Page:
Ever since Adam and Eve craved a bite of the forbidden apple, humans with free will have experienced the emotion of desiring something they do not have.

Survival living, personal safety, a mate, a family — all are wants that are satisfied by personal or collective action. The more sophisticated the society, the more complex the wants or needs, and the more complex the methods to satisfy the needs.

At any given point in time, there are desires that cannot be satisfied with existing solutions, and a gap develops between a want and the can-do process to provide a solution that satisfies the want. Sounds simple, but it involves a highly complex set of interrelationships that involves use of resources in a marginally efficient process that provides a solution.

There is a simple modern example. It was President John F. Kennedy’s national commitment to put a man on the moon during the following 10 years. President Kennedy, in a speech before the United States Congress, proposed on May 25, 1961, the ambitious national goal. He stated a program that “before this decade is out, of landing a man on the moon and returning him safely to the Earth.”

Times were different; the economy was expanding; national pride was a motivator; there was domestic production capacity; the Soviet Union appeared to be a military threat; and Kennedy was a popular young chief executive.

Without national opposition among the citizenry, the National Aeronautics and Space Administration (NASA) was authorized and funded by Congress. The best and the brightest among the scientific and engineering communities rolled up their sleeves and went to work.

The project was named Apollo. The first steps by humans on the moon were taken by astronauts Neil Armstrong and Buzz Aldrin on July 20, 1969.

Apollo 11 ended the space race and fulfilled President Kennedy’s goal. A national want produced the can-do to realize a goal.

During the 1960s, the output of American business responded to worldwide growth with solid output that translated into remarkable expansion. Figures for 1961 report GDP of $2.98 trillion and for 1969 of $4.26 trillion. Those who wanted to work could find well-paying employment, and the gap between wants and can-do narrowed significantly as Americans filled their new homes with consumer goods.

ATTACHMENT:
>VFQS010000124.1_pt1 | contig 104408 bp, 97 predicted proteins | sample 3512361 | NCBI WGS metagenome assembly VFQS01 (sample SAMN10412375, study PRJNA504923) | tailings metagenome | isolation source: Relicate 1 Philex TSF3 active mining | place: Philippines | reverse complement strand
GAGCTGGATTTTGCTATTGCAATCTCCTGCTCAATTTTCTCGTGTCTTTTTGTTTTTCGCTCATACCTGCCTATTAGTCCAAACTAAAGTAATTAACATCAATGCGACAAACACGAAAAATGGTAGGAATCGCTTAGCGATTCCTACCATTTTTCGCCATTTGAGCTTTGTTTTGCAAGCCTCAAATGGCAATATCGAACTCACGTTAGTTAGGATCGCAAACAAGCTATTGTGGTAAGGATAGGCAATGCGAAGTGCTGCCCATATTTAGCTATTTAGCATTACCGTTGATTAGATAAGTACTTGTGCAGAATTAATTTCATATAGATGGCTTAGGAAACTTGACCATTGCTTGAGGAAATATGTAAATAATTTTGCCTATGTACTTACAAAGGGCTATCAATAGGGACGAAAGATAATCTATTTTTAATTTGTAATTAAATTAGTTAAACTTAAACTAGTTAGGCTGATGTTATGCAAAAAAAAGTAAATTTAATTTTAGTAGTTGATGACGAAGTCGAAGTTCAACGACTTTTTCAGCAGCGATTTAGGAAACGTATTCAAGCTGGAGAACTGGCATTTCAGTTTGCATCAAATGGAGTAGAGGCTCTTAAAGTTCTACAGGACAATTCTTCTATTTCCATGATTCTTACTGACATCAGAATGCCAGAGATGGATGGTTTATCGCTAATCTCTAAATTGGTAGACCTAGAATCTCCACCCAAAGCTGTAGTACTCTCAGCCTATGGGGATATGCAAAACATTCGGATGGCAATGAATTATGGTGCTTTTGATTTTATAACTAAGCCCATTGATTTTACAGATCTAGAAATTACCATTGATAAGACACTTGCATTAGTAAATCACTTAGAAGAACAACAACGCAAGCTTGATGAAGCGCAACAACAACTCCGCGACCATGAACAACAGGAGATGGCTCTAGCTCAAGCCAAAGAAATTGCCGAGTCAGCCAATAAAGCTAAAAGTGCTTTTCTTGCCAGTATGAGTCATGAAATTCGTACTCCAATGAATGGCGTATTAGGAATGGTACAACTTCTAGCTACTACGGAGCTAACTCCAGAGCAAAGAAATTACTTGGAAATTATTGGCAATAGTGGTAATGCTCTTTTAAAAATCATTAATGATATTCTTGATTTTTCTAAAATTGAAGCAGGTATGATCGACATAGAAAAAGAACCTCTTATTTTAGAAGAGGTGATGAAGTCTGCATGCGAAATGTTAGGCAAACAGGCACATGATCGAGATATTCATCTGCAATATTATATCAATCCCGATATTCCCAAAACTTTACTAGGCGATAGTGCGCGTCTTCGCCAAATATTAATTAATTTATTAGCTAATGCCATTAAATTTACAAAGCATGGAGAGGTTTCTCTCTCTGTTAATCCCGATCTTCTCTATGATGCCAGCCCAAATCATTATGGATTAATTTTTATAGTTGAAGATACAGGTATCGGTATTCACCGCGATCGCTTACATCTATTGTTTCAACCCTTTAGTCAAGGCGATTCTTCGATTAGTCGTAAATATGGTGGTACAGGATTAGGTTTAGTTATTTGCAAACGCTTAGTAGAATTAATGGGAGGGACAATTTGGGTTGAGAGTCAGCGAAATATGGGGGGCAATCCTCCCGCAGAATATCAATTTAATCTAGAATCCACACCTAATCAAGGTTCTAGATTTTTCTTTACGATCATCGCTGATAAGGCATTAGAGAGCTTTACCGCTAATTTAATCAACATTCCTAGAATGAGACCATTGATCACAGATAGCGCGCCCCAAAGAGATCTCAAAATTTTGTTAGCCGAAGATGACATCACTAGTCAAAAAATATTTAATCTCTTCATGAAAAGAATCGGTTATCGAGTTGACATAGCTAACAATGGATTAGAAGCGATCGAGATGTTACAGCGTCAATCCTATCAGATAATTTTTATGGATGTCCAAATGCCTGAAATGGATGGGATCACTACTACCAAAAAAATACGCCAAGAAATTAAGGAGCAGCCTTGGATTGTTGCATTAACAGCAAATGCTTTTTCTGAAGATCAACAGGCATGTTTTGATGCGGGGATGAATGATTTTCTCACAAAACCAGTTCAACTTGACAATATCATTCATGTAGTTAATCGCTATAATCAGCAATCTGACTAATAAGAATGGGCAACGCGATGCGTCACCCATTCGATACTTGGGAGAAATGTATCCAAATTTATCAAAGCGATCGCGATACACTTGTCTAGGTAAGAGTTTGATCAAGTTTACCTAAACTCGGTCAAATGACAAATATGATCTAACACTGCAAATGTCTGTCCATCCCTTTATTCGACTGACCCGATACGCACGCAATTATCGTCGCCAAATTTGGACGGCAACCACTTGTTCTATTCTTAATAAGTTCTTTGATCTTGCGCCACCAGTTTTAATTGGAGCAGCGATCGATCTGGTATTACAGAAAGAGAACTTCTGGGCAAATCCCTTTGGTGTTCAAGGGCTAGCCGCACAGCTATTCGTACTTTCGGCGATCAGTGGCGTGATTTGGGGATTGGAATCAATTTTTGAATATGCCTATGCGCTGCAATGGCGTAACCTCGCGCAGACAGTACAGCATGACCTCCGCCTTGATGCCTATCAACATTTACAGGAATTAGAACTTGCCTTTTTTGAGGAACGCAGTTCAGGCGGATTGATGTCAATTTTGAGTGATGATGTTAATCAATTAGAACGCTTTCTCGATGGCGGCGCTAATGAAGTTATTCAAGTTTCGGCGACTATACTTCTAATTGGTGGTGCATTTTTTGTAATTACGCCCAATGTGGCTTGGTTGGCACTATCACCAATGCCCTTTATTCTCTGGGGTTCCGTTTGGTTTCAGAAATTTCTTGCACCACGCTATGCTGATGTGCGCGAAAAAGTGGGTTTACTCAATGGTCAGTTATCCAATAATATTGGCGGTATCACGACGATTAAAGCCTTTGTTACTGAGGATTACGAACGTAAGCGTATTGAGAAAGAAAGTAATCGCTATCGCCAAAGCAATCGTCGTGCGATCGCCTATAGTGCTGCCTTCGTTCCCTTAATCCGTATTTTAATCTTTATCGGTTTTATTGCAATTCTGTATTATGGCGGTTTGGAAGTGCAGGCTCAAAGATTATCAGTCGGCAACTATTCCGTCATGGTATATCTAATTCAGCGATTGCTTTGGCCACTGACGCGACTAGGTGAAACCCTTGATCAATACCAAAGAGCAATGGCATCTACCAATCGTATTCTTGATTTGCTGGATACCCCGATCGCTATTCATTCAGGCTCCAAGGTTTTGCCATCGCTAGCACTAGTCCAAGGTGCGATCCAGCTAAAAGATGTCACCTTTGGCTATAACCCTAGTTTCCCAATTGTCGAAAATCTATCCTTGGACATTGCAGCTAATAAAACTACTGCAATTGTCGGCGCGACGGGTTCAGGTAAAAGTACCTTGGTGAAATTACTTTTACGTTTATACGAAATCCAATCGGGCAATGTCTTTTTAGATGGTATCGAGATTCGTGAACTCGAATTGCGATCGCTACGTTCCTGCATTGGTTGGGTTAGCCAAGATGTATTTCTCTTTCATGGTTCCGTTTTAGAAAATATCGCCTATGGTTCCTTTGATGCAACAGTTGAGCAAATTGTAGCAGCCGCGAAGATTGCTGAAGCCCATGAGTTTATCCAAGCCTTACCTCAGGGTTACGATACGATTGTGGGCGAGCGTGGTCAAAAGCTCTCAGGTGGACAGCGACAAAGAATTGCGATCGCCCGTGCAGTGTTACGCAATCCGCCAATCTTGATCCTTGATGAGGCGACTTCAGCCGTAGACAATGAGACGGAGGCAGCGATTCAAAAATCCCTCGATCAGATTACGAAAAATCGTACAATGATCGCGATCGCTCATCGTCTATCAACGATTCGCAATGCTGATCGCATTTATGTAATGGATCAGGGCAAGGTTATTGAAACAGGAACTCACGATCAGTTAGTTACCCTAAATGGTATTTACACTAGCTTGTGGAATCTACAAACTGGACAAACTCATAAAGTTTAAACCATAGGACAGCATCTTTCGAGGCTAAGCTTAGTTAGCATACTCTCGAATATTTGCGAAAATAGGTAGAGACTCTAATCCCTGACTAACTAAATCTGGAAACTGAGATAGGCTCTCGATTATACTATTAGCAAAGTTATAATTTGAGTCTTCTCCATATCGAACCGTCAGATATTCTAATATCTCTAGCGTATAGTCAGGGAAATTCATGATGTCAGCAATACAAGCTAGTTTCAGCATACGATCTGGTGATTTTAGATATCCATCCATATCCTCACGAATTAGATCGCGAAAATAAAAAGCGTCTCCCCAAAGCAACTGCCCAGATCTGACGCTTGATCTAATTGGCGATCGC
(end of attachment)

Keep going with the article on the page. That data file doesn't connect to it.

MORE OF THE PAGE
Nothing lasts forever, and social unrest, an unpopular war, restless, bored youth and a less rigid family structure impacted the United States. The next 40 years of events will be studied, restudied and put under a “what if” microscope by those who enjoy such exercise.

A polarized yet brilliant cast of historians will retreat to their favorite economic or sociological impulses to explain the dramatic change of life in the United States. I will leave that discussion to others since I won’t change any minds with one short column. Besides, I want to wait to see if my own thinking has merit.

Recently, The New York Sun stated: “Not since the disintegration of the Soviet Union in 1991, and prior to that the fall of France in 1940, has there been so swift an erosion of the world influence of a Great Power as we are witnessing with the United States.” Sadly, many people do not understand, and worse still, they just don’t care.

The expanded wants of the population are outstripping the can-do of wealth creation. The opium of wealth redistribution ignores the fact that you must create wealth before you can redistribute it to nonproducers. It is a given that all government generates no real wealth and merely adds to the collective overhead of the system. For years, the producers of wealth could absorb the cost of overhead and were able to pass the expense on to its customers and still make a profit. No longer.

Successive waves of government oversight, legal requirements, audit needs and regulatory licensing have required business to absorb more and more costs that must be passed along to customers. Masses of consumer advocates have painted business leadership as “greedy” and “crooked.” That, in turn, specifically penalizes medium sized and often privately held companies. This is an atmosphere of despair and potential failure.

I believe that we may be at a crossroads with blind-deaf people driving the car. CNS News reported recently that Americans who were recipients of means-tested government benefits in 2011 outnumbered year-round full-time workers.

The story reported there were 108,592,000 people in the United States in the fourth quarter of 2011 who were recipients of one or more means-tested government benefit programs. It continued that there were 101,716,000 full-time workers in 2011, including both private-sector and government workers.

This is not Republican or Democratic, progressive or conservative — this is abject failure.

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